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J Nutr. 1988 Jan;118(1):78-85.

Nutritional value for young children of grain amaranth and maize-amaranth mixtures: effect of processing.

Author information

1
Instituto de Investigacion Nutricional, Lima, Peru.

Abstract

Amaranthus caudatus L. toasted flour, popped grain and flakes were each fed to nine young children as the source of all diet protein and fat and 50% of diet energy, preceded and followed by casein control diets. All provided 6.4-6.7% of energy as protein and 9.3-10.1% as fat. Balances were carried out during the last 6 d of the three 9-d amaranth periods and during the four control periods. Fecal wet and dry weights during amaranth diets were 129-157% of those during casein control diets; fecal energy, fat and carbohydrate from the toasted flour periods were 193, 268 and 256%; from the popped grain 253, 586 and 195%; and from the flakes 225, 356 and 255% of those during casein diets. Apparent N absorptions were 84.1-84.6% of the casein values (P less than 0.001); apparent retentions from toasted, popped and flaked amaranth were 70.9, 65.9 and 59.0% of casein (P less than 0.001). The last of these was significantly lower than the first (P less than 0.05). Fecal fat was much higher (P less than 0.001) from the popped than from the flaked grain and the toasted flour. Toasted flour was then added to maize meal so that amaranth provided 20 or 30% of the protein. Seven young children received diets in which 6.4% of total energy came from one of the above mixes, or from casein, as protein. Soya-cottonseed oils completed 25% lipid energy in all three diets; balance of energy was from sucrose in the experimental diets and from sucrose, corn syrup solids and cornstarch in the casein diet.(ABSTRACT TRUNCATED AT 250 WORDS).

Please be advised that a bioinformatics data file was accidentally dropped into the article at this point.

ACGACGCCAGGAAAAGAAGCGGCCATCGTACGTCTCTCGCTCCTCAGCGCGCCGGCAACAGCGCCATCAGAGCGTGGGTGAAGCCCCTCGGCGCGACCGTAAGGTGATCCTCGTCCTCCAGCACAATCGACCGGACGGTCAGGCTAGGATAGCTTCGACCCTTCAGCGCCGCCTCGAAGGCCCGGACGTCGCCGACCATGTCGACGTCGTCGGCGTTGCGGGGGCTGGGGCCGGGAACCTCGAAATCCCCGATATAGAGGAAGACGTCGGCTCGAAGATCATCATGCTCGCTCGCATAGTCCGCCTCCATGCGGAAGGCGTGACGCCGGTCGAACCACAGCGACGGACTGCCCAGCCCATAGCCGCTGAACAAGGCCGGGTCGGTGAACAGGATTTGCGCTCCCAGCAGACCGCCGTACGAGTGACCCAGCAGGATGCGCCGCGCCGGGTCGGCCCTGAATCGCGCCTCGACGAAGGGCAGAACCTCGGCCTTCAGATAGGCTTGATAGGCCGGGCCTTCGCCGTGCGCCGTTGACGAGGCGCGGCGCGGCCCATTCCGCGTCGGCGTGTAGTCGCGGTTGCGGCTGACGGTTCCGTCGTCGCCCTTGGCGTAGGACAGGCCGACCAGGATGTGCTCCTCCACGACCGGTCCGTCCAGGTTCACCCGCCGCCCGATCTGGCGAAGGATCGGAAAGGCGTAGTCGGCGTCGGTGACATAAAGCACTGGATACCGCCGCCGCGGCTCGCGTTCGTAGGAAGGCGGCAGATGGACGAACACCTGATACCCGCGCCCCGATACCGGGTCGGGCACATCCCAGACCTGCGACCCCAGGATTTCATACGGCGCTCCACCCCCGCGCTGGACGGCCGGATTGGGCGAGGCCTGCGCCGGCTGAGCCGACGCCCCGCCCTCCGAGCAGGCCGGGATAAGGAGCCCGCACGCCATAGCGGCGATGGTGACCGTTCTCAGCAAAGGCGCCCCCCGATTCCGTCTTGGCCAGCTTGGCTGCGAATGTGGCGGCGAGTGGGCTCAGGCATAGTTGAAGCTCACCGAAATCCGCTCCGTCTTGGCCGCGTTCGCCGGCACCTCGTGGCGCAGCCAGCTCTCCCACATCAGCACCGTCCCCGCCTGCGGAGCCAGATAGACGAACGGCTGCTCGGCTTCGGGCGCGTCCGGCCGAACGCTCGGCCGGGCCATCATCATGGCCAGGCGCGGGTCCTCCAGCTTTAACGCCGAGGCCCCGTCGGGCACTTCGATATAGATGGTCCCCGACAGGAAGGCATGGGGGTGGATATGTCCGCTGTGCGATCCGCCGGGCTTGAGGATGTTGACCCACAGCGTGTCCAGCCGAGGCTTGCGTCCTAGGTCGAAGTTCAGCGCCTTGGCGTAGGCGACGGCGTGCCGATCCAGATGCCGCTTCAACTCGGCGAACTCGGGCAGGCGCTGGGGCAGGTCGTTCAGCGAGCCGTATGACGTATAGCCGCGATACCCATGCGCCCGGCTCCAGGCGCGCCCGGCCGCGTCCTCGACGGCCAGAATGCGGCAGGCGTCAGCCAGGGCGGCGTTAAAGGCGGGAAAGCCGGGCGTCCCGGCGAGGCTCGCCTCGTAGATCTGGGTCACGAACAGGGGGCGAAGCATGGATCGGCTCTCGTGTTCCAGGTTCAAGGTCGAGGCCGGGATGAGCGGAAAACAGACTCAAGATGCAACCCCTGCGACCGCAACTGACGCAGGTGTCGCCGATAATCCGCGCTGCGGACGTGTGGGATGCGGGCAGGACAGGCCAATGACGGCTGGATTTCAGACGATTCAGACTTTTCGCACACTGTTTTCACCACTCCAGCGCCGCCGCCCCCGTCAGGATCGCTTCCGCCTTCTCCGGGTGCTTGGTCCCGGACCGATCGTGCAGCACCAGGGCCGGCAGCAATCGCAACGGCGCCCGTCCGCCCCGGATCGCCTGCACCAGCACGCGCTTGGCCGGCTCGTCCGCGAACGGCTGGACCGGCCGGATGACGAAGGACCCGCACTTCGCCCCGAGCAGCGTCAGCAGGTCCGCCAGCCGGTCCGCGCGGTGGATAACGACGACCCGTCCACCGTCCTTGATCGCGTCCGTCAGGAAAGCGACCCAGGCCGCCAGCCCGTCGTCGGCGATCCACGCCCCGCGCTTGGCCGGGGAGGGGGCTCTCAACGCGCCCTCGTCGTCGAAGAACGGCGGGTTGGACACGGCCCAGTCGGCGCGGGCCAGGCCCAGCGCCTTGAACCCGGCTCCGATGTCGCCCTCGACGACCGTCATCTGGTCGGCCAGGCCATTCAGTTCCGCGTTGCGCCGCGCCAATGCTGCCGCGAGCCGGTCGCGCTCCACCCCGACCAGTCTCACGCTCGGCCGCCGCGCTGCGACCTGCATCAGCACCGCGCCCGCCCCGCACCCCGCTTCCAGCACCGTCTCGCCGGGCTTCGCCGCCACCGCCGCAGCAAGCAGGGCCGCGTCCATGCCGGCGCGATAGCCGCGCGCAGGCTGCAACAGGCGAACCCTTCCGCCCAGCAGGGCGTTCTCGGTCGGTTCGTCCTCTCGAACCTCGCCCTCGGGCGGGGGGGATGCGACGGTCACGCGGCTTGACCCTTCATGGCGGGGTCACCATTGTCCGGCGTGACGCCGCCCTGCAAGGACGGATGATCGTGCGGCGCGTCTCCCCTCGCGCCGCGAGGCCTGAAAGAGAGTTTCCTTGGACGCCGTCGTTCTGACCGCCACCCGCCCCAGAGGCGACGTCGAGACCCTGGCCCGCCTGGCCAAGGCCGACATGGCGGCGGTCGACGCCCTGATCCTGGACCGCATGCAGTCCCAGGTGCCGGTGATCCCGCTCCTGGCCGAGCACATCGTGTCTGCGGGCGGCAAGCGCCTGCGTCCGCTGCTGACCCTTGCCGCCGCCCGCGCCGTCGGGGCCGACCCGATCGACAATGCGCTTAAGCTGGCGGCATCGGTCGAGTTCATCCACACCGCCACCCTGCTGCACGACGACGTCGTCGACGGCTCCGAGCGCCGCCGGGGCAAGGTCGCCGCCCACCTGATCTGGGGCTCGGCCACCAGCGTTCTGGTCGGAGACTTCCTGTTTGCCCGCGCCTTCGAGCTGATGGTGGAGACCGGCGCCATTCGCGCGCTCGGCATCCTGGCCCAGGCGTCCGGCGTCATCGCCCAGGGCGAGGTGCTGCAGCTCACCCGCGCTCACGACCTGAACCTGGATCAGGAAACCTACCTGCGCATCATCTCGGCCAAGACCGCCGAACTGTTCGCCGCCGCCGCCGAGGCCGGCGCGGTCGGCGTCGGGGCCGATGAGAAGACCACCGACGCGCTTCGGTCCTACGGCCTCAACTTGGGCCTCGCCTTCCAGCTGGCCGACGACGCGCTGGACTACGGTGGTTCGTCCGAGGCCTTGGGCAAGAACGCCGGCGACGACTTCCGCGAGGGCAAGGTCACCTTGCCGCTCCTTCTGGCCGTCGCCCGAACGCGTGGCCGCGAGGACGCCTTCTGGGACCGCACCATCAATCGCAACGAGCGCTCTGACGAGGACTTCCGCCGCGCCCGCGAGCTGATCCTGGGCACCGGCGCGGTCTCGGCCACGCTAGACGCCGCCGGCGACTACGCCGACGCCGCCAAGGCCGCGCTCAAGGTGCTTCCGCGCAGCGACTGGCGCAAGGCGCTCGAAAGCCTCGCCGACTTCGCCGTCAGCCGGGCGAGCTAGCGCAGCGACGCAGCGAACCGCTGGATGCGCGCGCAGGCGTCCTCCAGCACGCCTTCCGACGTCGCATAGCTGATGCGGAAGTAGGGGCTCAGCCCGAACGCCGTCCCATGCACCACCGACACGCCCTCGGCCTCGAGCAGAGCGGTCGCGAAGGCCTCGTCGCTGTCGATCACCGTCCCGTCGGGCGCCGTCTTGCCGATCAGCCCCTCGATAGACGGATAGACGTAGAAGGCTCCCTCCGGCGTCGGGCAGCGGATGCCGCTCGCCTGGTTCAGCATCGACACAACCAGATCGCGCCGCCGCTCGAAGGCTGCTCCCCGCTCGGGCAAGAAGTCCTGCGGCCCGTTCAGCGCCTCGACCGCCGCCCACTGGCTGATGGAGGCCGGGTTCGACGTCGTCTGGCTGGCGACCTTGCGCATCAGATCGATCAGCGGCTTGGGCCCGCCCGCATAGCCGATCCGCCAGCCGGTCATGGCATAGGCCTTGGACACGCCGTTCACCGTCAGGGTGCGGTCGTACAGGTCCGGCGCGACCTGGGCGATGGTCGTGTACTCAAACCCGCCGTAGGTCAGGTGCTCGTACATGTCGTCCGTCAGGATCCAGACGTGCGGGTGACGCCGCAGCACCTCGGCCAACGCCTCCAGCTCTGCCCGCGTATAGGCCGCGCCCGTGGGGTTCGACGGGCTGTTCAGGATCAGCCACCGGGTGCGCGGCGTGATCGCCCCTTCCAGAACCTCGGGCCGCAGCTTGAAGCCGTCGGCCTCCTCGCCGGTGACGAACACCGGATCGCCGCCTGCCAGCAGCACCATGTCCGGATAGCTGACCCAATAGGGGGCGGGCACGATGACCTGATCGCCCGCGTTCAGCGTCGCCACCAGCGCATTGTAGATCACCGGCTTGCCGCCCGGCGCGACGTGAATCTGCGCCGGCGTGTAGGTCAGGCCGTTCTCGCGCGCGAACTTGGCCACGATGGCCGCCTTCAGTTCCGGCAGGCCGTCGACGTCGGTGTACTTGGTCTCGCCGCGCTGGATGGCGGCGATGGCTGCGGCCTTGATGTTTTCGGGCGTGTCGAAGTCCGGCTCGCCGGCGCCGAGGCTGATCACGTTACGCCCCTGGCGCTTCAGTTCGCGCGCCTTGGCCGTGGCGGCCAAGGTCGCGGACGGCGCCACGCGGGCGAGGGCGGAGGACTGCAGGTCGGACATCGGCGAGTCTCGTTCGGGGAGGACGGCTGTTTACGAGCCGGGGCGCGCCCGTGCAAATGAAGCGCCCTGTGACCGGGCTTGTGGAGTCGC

PMID:
3335942
DOI:
10.1093/jn/118.1.78
[Indexed for MEDLINE]

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